Newton went out alone, “his hand on his duty weapon,” and called for backup. All other units were busy at the time, the report said.
Teachman had just gone to use the restroom when the employee reported the fight, witnesses said. Only Teachman gave a different account, telling the ISP that he and Newton learned of the fight at the same time.
According to the report, Teachman “said that they both started to get up to handle the situation at which time Lt. Newton told the chief that he could handle it. Chief Teachman said that Lt. Newton made this statement several times.” Newton, however, told the ISP he never said that to Teachman, and that Teachman had already left for the restroom by then.
The ISP asked Teachman about this discrepancy. “Chief Teachman was informed that of all the people interviewed, that he was the only person up to this point that said he was present at the initial notification of the fight. Chief Teachman stated that was the way he recalled it to the best of his memory.”
The ISP investigator writes, “I then questioned Chief Teachman about the fact that even Lt. Newton said [Teachman] was not present when [Newton] was notified.”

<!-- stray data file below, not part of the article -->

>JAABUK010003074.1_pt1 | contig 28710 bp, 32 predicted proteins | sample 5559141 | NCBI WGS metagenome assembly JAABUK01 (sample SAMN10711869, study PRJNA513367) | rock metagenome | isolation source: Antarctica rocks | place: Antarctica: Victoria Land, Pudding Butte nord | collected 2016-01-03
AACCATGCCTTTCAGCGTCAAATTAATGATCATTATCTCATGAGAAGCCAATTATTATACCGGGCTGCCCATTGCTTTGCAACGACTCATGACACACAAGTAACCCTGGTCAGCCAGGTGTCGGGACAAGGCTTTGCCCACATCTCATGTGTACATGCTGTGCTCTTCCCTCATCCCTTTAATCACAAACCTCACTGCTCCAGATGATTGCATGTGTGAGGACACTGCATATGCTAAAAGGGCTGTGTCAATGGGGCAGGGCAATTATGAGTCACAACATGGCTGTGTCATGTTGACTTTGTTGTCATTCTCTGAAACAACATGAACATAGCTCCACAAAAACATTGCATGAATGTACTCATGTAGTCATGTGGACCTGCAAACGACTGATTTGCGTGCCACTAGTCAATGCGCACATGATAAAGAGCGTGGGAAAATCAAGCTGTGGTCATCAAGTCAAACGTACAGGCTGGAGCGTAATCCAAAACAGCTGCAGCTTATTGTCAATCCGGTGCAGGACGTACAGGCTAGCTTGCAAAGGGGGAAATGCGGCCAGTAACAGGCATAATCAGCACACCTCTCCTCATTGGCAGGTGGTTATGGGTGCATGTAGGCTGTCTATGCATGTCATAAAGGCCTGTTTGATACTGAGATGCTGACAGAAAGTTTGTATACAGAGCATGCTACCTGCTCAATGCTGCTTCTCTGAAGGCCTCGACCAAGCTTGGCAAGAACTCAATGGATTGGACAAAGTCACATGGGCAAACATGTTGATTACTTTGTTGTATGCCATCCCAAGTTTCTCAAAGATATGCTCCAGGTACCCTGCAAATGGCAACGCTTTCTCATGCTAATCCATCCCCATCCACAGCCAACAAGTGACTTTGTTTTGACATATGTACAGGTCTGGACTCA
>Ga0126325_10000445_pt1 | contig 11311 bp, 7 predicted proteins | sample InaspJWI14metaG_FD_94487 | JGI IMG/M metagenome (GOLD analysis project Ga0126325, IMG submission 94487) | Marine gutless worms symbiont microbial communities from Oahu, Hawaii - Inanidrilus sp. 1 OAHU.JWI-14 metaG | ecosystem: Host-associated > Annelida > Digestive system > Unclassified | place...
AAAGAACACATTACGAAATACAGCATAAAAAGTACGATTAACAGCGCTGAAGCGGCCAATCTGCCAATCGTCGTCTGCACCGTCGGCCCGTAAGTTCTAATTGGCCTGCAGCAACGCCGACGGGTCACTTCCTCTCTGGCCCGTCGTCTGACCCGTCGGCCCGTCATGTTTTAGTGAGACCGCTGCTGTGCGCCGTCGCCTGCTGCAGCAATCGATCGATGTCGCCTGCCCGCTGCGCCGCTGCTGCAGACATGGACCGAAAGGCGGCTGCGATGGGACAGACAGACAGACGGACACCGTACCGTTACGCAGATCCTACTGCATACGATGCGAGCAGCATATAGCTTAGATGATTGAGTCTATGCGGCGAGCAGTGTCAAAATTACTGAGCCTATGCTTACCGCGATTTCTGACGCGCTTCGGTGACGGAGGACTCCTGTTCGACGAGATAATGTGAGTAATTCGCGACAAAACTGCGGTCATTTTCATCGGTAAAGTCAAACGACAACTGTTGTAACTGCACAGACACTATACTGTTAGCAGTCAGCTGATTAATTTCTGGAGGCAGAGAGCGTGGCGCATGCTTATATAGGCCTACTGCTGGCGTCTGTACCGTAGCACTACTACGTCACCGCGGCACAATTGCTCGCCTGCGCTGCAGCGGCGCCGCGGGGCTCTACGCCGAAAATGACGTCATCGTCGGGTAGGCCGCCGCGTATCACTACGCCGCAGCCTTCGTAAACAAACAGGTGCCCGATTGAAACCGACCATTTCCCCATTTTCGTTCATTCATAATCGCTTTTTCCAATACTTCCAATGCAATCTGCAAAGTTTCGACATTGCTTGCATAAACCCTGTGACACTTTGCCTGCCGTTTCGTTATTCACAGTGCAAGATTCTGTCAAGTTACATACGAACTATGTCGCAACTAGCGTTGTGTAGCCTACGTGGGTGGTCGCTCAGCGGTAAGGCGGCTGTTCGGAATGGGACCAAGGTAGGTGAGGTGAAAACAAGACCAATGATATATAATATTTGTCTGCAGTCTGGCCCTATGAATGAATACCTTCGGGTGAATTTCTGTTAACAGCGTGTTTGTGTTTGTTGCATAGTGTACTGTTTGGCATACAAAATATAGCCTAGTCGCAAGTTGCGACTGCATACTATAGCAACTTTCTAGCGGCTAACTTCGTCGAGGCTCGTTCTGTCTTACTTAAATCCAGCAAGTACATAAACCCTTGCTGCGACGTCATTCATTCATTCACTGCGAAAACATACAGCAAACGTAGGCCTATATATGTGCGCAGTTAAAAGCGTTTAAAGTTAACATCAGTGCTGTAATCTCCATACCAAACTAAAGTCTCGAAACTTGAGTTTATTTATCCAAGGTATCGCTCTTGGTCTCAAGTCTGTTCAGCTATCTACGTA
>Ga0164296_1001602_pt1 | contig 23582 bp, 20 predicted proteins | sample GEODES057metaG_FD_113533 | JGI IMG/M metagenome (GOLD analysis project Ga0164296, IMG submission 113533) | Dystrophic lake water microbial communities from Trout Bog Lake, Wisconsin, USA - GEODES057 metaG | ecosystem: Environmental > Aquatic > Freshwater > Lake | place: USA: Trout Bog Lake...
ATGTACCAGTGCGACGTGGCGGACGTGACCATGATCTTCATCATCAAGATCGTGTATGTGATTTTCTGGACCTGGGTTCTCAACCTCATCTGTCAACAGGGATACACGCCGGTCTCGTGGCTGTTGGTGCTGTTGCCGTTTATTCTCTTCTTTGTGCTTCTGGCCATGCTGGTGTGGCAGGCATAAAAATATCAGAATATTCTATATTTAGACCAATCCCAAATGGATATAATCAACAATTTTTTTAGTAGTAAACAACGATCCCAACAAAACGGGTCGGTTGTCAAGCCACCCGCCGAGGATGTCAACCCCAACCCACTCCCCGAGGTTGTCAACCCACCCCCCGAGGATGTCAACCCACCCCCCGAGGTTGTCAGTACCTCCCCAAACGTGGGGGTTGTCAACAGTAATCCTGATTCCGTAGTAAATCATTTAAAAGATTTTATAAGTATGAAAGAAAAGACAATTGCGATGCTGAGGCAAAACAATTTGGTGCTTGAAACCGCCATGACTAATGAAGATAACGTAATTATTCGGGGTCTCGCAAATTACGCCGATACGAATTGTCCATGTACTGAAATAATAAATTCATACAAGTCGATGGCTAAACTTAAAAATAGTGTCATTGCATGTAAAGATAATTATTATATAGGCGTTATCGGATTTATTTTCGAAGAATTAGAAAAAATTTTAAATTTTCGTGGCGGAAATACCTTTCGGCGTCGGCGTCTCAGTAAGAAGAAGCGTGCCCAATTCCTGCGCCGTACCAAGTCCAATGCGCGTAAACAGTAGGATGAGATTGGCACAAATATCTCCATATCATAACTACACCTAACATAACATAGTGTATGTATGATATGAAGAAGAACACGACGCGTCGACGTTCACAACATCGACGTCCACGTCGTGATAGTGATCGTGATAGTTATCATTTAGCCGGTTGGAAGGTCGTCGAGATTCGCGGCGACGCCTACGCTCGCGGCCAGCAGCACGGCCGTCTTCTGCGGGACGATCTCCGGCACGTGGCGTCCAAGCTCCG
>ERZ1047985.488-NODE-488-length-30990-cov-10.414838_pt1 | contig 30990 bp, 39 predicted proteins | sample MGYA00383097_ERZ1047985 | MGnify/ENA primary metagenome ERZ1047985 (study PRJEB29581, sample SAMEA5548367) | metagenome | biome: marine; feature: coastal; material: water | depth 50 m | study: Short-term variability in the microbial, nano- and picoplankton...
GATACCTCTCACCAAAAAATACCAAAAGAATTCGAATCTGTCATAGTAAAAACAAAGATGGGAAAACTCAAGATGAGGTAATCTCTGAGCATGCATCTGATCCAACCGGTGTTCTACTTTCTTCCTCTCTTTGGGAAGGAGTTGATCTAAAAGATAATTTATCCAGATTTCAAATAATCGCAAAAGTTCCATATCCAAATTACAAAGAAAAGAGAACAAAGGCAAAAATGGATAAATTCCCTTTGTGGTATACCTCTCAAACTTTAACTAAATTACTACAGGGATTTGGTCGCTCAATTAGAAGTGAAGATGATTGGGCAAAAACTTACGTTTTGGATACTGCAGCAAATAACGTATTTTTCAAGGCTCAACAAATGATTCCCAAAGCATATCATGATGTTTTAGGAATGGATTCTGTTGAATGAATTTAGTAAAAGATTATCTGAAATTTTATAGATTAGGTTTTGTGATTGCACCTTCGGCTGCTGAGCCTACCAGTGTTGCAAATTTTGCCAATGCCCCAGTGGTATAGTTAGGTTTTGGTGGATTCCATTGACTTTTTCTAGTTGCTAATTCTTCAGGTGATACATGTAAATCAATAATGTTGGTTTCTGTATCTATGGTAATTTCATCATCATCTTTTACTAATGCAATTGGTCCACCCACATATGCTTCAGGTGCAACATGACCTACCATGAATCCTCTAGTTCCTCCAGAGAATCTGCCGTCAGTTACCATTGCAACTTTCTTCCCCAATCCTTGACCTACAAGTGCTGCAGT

Despite the ISP finding that Teachman was “the only person” who said he was present when the fight was first reported, Buttigieg reportedly told the South Bend Tribune that witnesses differed on this point. The Tribune wrote, “According to Buttgieg, witnesses said Teachman was notified of the fight either before or after using the restroom.”
TYT asked Pat Cottrell, who was allowed to read the report as president of the city’s Board of Public Safety, about Buttigieg’s claim. “That’s a lie,” Cottrell told TYT. “Plain and simple.”
The report noted other times when Teachman’s recollection was either fuzzy or challenged by witnesses. He could not recall what he did in the restroom or how long he was there. He said a young male first reported the fight, while other witnesses said it was the employee, a 66-year-old man.
The report says, “Teachman did not recall speaking to anyone prior to going outside to assist Lt. Newton. This statement does contradict what other witnesses stated.”
One passage gives specific details from witnesses about Teachman’s actions after learning that Newton needed help outside.
“Chief Teachman was asked if he recalled adjusting the floor mats near the front doors, introducing himself to two females, speaking with the females about their church, and then going back and adjusting the floor mats again as was stated by other witnesses.”
According to the report, “At first Chief Teachman stated, ‘Absolutely not,’ to these questions. He then said, ‘Wait a minute. Wait a minute. Floor mats?’ He then said, ‘Gosh, was it there that day.’ He now said he had a vague memory, but did not think it was there that day… Chief Teachman spent over a minute talking about his recollection of possibly adjusting floor mats.”
Other passages also conflict with Buttigieg’s claim that witnesses exonerated Teachman.